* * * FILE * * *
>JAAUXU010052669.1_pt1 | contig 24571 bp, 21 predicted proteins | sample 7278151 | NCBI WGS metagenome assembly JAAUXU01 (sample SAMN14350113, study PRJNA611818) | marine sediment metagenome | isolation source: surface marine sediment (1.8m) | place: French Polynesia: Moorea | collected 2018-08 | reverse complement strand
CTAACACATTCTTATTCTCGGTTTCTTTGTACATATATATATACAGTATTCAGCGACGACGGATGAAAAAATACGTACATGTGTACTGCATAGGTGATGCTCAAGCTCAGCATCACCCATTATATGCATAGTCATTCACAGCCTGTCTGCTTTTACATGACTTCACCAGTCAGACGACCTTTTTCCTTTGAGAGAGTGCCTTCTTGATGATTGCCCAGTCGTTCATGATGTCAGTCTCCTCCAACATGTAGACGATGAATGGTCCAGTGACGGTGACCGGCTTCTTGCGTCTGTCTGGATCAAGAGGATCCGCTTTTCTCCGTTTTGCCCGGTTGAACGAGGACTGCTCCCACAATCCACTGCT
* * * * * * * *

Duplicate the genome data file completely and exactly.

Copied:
>JAAUXU010052669.1_pt1 | contig 24571 bp, 21 predicted proteins | sample 7278151 | NCBI WGS metagenome assembly JAAUXU01 (sample SAMN14350113, study PRJNA611818) | marine sediment metagenome | isolation source: surface marine sediment (1.8m) | place: French Polynesia: Moorea | collected 2018-08 | reverse complement strand
CTAACACATTCTTATTCTCGGTTTCTTTGTACATATATATATACAGTATTCAGCGACGACGGATGAAAAAATACGTACATGTGTACTGCATAGGTGATGCTCAAGCTCAGCATCACCCATTATATGCATAGTCATTCACAGCCTGTCTGCTTTTACATGACTTCACCAGTCAGACGACCTTTTTCCTTTGAGAGAGTGCCTTCTTGATGATTGCCCAGTCGTTCATGATGTCAGTCTCCTCCAACATGTAGACGATGAATGGTCCAGTGACGGTGACCGGCTTCTTGCGTCTGTCTGGATCAAGAGGATCCGCTTTTCTCCGTTTTGCCCGGTTGAACGAGGACTGCTCCCACAATCCACTGCT